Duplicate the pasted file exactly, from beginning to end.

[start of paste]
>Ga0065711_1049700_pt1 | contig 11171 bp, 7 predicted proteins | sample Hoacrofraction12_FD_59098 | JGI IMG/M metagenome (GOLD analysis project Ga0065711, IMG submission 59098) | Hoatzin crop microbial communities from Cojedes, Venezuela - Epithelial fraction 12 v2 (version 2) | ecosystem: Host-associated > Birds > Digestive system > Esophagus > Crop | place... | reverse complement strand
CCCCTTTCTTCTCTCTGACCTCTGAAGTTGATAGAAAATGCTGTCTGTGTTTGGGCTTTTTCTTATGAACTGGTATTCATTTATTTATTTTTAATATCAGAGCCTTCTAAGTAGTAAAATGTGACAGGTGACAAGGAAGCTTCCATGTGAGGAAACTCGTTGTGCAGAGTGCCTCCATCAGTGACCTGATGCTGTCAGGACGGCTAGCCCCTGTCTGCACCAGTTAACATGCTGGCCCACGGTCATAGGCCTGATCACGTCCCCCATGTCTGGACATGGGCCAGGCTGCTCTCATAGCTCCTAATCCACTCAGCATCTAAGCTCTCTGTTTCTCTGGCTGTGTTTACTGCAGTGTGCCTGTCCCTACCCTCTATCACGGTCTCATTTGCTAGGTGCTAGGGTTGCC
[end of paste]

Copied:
>Ga0065711_1049700_pt1 | contig 11171 bp, 7 predicted proteins | sample Hoacrofraction12_FD_59098 | JGI IMG/M metagenome (GOLD analysis project Ga0065711, IMG submission 59098) | Hoatzin crop microbial communities from Cojedes, Venezuela - Epithelial fraction 12 v2 (version 2) | ecosystem: Host-associated > Birds > Digestive system > Esophagus > Crop | place... | reverse complement strand
CCCCTTTCTTCTCTCTGACCTCTGAAGTTGATAGAAAATGCTGTCTGTGTTTGGGCTTTTTCTTATGAACTGGTATTCATTTATTTATTTTTAATATCAGAGCCTTCTAAGTAGTAAAATGTGACAGGTGACAAGGAAGCTTCCATGTGAGGAAACTCGTTGTGCAGAGTGCCTCCATCAGTGACCTGATGCTGTCAGGACGGCTAGCCCCTGTCTGCACCAGTTAACATGCTGGCCCACGGTCATAGGCCTGATCACGTCCCCCATGTCTGGACATGGGCCAGGCTGCTCTCATAGCTCCTAATCCACTCAGCATCTAAGCTCTCTGTTTCTCTGGCTGTGTTTACTGCAGTGTGCCTGTCCCTACCCTCTATCACGGTCTCATTTGCTAGGTGCTAGGGTTGCC